Here is one of the latest computer models--the 12Z GFS for Friday night around 8:00 P.M. Remember this is just one computer model. But there are no big outliers at this time. Meaning, most of the models are showing pretty similar scenarios.
The box in the upper right shows rainfall. You can see the heaviest rain still offshore, but it's still not out of the question for a decent soaking, especially if the storm moves as little as 50 miles west. The box in the upper middle shows us where the center of the low pressure will be moving (offshore). The lines around the low pressure system are called isobars or lines of equal pressure. When those lines are close together it shows a big difference in pressure. And winds are driven by differences in pressure. Tight lines=VERY WINDY!
The bottom right shows accumulated rainfall which is tough to rely on at this point. But a soaking is not out of the question.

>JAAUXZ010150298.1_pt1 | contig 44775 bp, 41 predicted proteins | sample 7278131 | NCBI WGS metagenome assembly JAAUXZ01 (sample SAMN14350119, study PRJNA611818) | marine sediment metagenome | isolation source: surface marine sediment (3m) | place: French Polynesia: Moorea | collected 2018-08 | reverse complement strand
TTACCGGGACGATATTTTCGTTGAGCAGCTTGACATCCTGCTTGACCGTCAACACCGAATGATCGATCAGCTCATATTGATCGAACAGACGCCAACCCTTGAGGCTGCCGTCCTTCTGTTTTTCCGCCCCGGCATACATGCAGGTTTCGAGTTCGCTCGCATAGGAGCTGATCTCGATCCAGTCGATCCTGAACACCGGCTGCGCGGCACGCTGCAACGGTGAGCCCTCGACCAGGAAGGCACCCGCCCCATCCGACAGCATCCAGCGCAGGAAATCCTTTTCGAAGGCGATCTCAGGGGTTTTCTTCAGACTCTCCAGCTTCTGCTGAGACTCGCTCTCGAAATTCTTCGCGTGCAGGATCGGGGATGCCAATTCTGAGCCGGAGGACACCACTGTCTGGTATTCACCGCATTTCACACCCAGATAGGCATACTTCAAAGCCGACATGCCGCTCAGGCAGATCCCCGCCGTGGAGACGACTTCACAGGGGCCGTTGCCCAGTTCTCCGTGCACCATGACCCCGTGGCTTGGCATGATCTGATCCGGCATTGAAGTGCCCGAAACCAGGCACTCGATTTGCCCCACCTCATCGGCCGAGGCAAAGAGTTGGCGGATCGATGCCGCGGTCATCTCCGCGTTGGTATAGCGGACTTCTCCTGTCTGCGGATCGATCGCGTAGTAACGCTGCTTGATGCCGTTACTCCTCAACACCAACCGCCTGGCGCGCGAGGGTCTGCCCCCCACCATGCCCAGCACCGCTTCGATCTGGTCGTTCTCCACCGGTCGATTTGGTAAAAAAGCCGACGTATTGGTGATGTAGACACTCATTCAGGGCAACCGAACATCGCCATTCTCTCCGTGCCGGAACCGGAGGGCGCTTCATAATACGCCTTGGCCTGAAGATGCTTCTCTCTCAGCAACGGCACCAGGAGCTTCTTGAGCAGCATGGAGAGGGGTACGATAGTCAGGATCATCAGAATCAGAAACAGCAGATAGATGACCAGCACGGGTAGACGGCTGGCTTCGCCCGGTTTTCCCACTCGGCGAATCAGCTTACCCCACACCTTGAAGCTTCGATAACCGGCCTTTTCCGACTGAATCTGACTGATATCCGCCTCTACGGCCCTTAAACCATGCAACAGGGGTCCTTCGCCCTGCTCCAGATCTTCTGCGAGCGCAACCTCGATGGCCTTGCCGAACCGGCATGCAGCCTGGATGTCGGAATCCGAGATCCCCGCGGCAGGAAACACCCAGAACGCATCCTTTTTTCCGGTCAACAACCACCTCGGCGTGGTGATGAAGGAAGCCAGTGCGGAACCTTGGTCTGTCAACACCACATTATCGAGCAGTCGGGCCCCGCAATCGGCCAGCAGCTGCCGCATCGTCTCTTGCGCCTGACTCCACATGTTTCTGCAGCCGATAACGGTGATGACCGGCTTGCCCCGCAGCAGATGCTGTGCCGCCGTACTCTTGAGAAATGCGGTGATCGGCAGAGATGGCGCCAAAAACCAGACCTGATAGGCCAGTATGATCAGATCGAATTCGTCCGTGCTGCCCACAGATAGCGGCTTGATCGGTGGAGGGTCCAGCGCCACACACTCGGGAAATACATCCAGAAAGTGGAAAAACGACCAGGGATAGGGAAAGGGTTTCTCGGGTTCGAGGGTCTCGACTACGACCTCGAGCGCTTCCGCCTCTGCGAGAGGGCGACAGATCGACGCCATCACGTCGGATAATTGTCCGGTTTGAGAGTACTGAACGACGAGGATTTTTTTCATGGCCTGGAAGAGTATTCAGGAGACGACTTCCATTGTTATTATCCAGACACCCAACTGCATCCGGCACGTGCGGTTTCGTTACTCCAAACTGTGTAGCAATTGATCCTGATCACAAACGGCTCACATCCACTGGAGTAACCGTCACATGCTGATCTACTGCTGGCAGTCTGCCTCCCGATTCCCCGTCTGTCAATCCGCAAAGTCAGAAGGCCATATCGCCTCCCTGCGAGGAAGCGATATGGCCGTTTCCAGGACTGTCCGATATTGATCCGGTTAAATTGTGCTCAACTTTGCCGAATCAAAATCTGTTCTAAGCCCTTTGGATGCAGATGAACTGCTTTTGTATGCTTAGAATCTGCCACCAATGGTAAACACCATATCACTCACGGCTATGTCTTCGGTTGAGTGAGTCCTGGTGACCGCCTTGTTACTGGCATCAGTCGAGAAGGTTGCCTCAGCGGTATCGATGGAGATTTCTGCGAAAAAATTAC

I would be more concerned at this point for people who live on Cape Cod. They will be closer to the storm's center and some nasty winds and rain may become a reality for them.
The cone in the picture to the right is called the "cone of uncertainty". The National Hurricane Center creates a cone around the forecast track to account for errors in forecasting or uncertainly in forecasting. That's why the cone gets bigger with time. But you will notice we are on the edge of the cone. So don't be alarmed if you see a map like this. It does not mean a hurricane is forecast to hit CT. But it means we need to watch this storm carefully because it's making forecasters at least a little nervous.